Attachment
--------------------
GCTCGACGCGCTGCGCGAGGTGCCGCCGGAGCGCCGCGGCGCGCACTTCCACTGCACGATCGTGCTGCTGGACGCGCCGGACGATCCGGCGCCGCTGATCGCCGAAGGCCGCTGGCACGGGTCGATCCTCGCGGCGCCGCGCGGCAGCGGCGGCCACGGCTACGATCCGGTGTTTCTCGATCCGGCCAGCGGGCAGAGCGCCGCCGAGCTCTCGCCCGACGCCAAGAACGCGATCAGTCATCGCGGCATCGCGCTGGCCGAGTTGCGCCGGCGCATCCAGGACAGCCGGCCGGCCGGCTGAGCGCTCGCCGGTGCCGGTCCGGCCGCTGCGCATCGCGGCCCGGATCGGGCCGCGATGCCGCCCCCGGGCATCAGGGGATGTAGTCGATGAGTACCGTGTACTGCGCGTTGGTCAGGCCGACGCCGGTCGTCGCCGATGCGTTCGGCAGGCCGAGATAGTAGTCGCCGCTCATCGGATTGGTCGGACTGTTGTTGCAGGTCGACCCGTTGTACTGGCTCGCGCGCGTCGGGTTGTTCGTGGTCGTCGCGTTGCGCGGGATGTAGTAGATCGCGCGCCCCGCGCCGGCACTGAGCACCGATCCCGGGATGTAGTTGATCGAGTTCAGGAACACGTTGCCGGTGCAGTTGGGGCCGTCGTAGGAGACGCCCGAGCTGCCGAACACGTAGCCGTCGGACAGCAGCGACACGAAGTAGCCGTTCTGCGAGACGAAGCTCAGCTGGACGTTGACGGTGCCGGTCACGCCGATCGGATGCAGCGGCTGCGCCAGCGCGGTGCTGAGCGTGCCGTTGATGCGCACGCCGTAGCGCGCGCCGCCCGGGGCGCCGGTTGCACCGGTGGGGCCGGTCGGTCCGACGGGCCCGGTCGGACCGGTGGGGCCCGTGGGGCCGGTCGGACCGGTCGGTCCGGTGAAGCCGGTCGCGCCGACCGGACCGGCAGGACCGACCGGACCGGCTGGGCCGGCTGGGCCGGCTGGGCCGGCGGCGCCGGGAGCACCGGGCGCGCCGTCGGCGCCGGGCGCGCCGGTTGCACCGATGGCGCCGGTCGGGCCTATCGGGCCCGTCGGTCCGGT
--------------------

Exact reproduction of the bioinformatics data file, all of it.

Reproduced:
GCTCGACGCGCTGCGCGAGGTGCCGCCGGAGCGCCGCGGCGCGCACTTCCACTGCACGATCGTGCTGCTGGACGCGCCGGACGATCCGGCGCCGCTGATCGCCGAAGGCCGCTGGCACGGGTCGATCCTCGCGGCGCCGCGCGGCAGCGGCGGCCACGGCTACGATCCGGTGTTTCTCGATCCGGCCAGCGGGCAGAGCGCCGCCGAGCTCTCGCCCGACGCCAAGAACGCGATCAGTCATCGCGGCATCGCGCTGGCCGAGTTGCGCCGGCGCATCCAGGACAGCCGGCCGGCCGGCTGAGCGCTCGCCGGTGCCGGTCCGGCCGCTGCGCATCGCGGCCCGGATCGGGCCGCGATGCCGCCCCCGGGCATCAGGGGATGTAGTCGATGAGTACCGTGTACTGCGCGTTGGTCAGGCCGACGCCGGTCGTCGCCGATGCGTTCGGCAGGCCGAGATAGTAGTCGCCGCTCATCGGATTGGTCGGACTGTTGTTGCAGGTCGACCCGTTGTACTGGCTCGCGCGCGTCGGGTTGTTCGTGGTCGTCGCGTTGCGCGGGATGTAGTAGATCGCGCGCCCCGCGCCGGCACTGAGCACCGATCCCGGGATGTAGTTGATCGAGTTCAGGAACACGTTGCCGGTGCAGTTGGGGCCGTCGTAGGAGACGCCCGAGCTGCCGAACACGTAGCCGTCGGACAGCAGCGACACGAAGTAGCCGTTCTGCGAGACGAAGCTCAGCTGGACGTTGACGGTGCCGGTCACGCCGATCGGATGCAGCGGCTGCGCCAGCGCGGTGCTGAGCGTGCCGTTGATGCGCACGCCGTAGCGCGCGCCGCCCGGGGCGCCGGTTGCACCGGTGGGGCCGGTCGGTCCGACGGGCCCGGTCGGACCGGTGGGGCCCGTGGGGCCGGTCGGACCGGTCGGTCCGGTGAAGCCGGTCGCGCCGACCGGACCGGCAGGACCGACCGGACCGGCTGGGCCGGCTGGGCCGGCTGGGCCGGCGGCGCCGGGAGCACCGGGCGCGCCGTCGGCGCCGGGCGCGCCGGTTGCACCGATGGCGCCGGTCGGGCCTATCGGGCCCGTCGGTCCGGT